DOJ Antitrust Division Announces Withdrawal of Information Sharing Safety Zone
A formal press release from the DOJ followed on February 3.
This safe harbor has served as the framework for information exchanges and benchmarking in many industries, and the DOJ’s withdrawal of these policy statements is a significant action. Companies should take this opportunity to reassess their participation in information exchanges with their antitrust counsel.
Removal of Safety Zone
DOJ withdrew three policy statements providing guidance on information exchanges in the health care industry: Antitrust Enforcement Policy Statements in the Health Care Area (1993), Statements of Antitrust Enforcement Policy in Health Care (1996), and Statement of Antitrust Enforcement Policy Regarding Accountable Care Organizations Participating in the Medicare Shared Savings Program (2011). These statements provided a “safety zone” from antitrust enforcement for exchanges of information between health care providers that met three requirements:
- A third party, such as a trade association, managed the collection, aggregation, and dissemination of the information,
- The information was at least three months old, and
- At least five participants contributed data for any statistic, no individual participant’s data made up more than 25% of a statistic on a weighted basis, and any information disseminated is sufficiently aggregated such that it would not allow recipients to identify the prices charged or compensation paid by any particular provider.
While the specific policy statements addressed health care, the safety zone has been the foundation of information exchanges in a wide variety of industries.
In her speech announcing the withdrawal, Mekki expressed concerns that the safety zone no longer reflects the realities of the healthcare industry, which has become more consolidated over time, or the development of technological tools such as data aggregation, machine learning, and pricing algorithms that have increased the competitive value of historic information.
Impact on Information Sharing
The withdrawal of the policy statements forecasts greater DOJ scrutiny of information sharing; however, it is still clear that not all information sharing is illegal. Both the Supreme Court and the DOJ have recognized that, in many instances, competitors need to share information to achieve legitimate pro-competitive goals. However, exchanges of information could violate the Sherman Act, which prohibits a “contract, combination…or conspiracy” that unreasonably restrains trade, if they allow competing sellers to collude or tacitly coordinate in an anti-competitive manner, such as by coordinating prices. Generally, courts will balance these two competing concerns. The Supreme Court has protected information exchanges where the data was publicly available, was historic rather than current or forward-looking, and/or was aggregated to make the information anonymous. It has also emphasized that certain exchanges of current price information and information exchanges in concentrated markets may receive greater scrutiny.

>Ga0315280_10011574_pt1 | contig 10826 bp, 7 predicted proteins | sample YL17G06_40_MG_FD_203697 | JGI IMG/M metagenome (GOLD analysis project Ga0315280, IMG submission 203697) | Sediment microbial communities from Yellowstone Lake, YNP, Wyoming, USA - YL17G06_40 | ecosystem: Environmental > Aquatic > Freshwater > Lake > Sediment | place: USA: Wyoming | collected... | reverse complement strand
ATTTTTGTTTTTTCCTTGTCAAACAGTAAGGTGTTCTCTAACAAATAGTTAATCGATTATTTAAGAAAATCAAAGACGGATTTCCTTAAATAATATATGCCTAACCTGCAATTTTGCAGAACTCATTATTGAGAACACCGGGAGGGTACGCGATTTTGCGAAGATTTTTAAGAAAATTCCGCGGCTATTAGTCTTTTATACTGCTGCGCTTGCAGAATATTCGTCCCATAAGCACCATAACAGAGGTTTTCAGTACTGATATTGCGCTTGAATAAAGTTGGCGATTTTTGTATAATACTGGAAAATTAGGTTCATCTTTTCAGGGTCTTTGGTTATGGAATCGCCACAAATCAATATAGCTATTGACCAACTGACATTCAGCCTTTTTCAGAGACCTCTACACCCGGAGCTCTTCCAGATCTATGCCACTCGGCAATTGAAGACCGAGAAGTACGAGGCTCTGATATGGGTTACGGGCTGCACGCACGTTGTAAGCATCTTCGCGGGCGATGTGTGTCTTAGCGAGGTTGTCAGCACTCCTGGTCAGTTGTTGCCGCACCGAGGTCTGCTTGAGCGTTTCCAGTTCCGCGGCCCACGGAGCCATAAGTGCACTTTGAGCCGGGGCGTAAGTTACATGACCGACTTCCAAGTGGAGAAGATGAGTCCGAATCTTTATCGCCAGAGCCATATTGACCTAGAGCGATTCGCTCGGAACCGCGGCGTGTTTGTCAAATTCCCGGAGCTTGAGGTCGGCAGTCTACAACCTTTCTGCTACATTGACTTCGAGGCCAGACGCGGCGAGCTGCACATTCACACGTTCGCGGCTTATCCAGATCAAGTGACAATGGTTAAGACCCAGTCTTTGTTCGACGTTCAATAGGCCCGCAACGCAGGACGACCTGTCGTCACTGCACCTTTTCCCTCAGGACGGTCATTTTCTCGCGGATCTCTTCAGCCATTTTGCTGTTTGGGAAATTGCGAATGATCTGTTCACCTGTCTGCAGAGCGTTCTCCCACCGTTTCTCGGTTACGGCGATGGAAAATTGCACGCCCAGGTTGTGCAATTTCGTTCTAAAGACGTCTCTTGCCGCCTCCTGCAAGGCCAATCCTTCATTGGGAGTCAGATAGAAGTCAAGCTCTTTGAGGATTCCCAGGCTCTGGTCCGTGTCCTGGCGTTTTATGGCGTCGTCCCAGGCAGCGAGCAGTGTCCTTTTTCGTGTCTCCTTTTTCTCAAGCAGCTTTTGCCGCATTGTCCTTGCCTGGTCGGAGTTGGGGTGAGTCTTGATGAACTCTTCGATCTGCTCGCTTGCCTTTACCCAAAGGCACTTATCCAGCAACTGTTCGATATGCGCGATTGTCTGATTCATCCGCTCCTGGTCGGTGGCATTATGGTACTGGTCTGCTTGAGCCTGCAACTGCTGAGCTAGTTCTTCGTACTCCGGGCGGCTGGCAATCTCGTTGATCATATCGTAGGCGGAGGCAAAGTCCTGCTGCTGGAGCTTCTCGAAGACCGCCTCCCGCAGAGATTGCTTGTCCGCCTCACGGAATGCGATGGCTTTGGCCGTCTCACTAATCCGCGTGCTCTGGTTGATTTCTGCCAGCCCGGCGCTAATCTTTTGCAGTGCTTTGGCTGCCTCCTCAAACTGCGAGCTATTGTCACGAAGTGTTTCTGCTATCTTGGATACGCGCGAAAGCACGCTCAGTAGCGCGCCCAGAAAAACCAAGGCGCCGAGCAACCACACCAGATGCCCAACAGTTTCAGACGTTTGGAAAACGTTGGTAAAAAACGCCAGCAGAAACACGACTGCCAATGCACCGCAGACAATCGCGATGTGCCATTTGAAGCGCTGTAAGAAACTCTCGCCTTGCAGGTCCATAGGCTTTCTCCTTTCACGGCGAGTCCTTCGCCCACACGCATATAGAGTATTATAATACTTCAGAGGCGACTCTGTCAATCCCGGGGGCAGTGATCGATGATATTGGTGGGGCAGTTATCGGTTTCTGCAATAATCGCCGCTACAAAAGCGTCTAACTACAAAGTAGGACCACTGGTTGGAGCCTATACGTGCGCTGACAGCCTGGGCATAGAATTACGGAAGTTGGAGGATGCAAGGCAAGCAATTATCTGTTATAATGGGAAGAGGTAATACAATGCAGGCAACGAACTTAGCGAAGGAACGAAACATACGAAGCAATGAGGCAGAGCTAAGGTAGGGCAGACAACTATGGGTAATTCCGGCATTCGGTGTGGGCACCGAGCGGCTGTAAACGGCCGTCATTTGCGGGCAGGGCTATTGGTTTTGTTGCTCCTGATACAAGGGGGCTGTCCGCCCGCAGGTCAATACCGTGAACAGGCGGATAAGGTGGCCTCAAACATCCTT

The DOJ has not stated whether it plans to replace the policy guidance. In addition, when assessing information exchanges, it is important to remember that there has been a clear trend toward increased review of information sharing. For example, the DOJ recently fined three poultry producers $84.8 million over allegations that they improperly shared employee wage and benefit information. Companies should expect increased scrutiny in the future.
The withdrawal of the safety zone and increased scrutiny of information exchanges signal that broader enforcement against information sharing is coming. Companies should consult with their antitrust counsel to re-evaluate their current information-sharing practices.
ArentFox Schiff’s Antitrust & Competition team regularly advised clients on strategies for antitrust compliance that align with their business goals.
 See Maple Flooring Mfrs.’ Ass’n v. United States, 268 U.S. 563, 571 (1925).
 See United States v. Container Corp., 393 U.S. 333, 335-38 (1969); United States v. U.S. Gypsum Co., 438 U.S. 422, 443 (1978).
- Related Practices